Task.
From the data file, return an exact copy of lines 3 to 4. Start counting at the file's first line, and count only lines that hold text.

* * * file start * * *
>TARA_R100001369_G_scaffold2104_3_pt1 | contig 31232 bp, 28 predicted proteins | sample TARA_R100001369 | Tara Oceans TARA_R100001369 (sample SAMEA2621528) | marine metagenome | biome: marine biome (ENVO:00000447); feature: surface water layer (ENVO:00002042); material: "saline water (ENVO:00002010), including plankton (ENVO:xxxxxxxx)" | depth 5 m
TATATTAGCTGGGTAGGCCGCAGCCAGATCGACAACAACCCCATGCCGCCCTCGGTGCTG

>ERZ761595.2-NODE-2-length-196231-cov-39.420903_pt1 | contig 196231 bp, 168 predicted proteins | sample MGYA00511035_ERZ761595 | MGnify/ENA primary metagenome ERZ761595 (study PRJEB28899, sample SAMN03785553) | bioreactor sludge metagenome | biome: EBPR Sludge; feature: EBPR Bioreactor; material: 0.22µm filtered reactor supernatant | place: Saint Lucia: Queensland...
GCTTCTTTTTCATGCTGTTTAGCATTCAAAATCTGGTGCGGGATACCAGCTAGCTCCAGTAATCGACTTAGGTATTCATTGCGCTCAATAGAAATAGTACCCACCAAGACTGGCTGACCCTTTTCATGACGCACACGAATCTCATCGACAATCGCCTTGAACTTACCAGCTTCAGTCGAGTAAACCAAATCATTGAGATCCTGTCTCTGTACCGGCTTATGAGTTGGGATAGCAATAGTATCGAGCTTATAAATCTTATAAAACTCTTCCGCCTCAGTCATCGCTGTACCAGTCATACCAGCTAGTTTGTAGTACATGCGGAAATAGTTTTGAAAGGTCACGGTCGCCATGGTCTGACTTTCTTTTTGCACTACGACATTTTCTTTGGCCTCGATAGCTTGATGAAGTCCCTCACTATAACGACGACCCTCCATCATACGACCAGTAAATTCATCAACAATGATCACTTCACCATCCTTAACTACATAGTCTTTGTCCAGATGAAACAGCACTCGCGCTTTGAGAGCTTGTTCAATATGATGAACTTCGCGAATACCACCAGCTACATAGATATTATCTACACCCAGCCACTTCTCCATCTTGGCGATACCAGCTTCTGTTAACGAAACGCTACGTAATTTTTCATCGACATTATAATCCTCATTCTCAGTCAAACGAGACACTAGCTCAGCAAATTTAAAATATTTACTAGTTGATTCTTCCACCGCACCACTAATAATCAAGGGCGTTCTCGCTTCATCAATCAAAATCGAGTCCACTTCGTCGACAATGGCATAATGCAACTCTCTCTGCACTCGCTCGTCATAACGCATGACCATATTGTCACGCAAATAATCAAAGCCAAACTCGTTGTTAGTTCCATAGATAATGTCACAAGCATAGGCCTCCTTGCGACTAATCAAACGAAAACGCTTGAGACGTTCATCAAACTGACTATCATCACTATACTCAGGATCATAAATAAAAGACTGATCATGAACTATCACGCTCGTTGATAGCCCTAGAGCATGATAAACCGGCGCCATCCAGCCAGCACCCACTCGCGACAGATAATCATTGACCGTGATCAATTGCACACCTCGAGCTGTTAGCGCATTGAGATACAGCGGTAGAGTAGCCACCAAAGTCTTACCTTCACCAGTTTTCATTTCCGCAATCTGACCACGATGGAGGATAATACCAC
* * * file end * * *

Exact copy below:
>ERZ761595.2-NODE-2-length-196231-cov-39.420903_pt1 | contig 196231 bp, 168 predicted proteins | sample MGYA00511035_ERZ761595 | MGnify/ENA primary metagenome ERZ761595 (study PRJEB28899, sample SAMN03785553) | bioreactor sludge metagenome | biome: EBPR Sludge; feature: EBPR Bioreactor; material: 0.22µm filtered reactor supernatant | place: Saint Lucia: Queensland...
GCTTCTTTTTCATGCTGTTTAGCATTCAAAATCTGGTGCGGGATACCAGCTAGCTCCAGTAATCGACTTAGGTATTCATTGCGCTCAATAGAAATAGTACCCACCAAGACTGGCTGACCCTTTTCATGACGCACACGAATCTCATCGACAATCGCCTTGAACTTACCAGCTTCAGTCGAGTAAACCAAATCATTGAGATCCTGTCTCTGTACCGGCTTATGAGTTGGGATAGCAATAGTATCGAGCTTATAAATCTTATAAAACTCTTCCGCCTCAGTCATCGCTGTACCAGTCATACCAGCTAGTTTGTAGTACATGCGGAAATAGTTTTGAAAGGTCACGGTCGCCATGGTCTGACTTTCTTTTTGCACTACGACATTTTCTTTGGCCTCGATAGCTTGATGAAGTCCCTCACTATAACGACGACCCTCCATCATACGACCAGTAAATTCATCAACAATGATCACTTCACCATCCTTAACTACATAGTCTTTGTCCAGATGAAACAGCACTCGCGCTTTGAGAGCTTGTTCAATATGATGAACTTCGCGAATACCACCAGCTACATAGATATTATCTACACCCAGCCACTTCTCCATCTTGGCGATACCAGCTTCTGTTAACGAAACGCTACGTAATTTTTCATCGACATTATAATCCTCATTCTCAGTCAAACGAGACACTAGCTCAGCAAATTTAAAATATTTACTAGTTGATTCTTCCACCGCACCACTAATAATCAAGGGCGTTCTCGCTTCATCAATCAAAATCGAGTCCACTTCGTCGACAATGGCATAATGCAACTCTCTCTGCACTCGCTCGTCATAACGCATGACCATATTGTCACGCAAATAATCAAAGCCAAACTCGTTGTTAGTTCCATAGATAATGTCACAAGCATAGGCCTCCTTGCGACTAATCAAACGAAAACGCTTGAGACGTTCATCAAACTGACTATCATCACTATACTCAGGATCATAAATAAAAGACTGATCATGAACTATCACGCTCGTTGATAGCCCTAGAGCATGATAAACCGGCGCCATCCAGCCAGCACCCACTCGCGACAGATAATCATTGACCGTGATCAATTGCACACCTCGAGCTGTTAGCGCATTGAGATACAGCGGTAGAGTAGCCACCAAAGTCTTACCTTCACCAGTTTTCATTTCCGCAATCTGACCACGATGGAGGATAATACCAC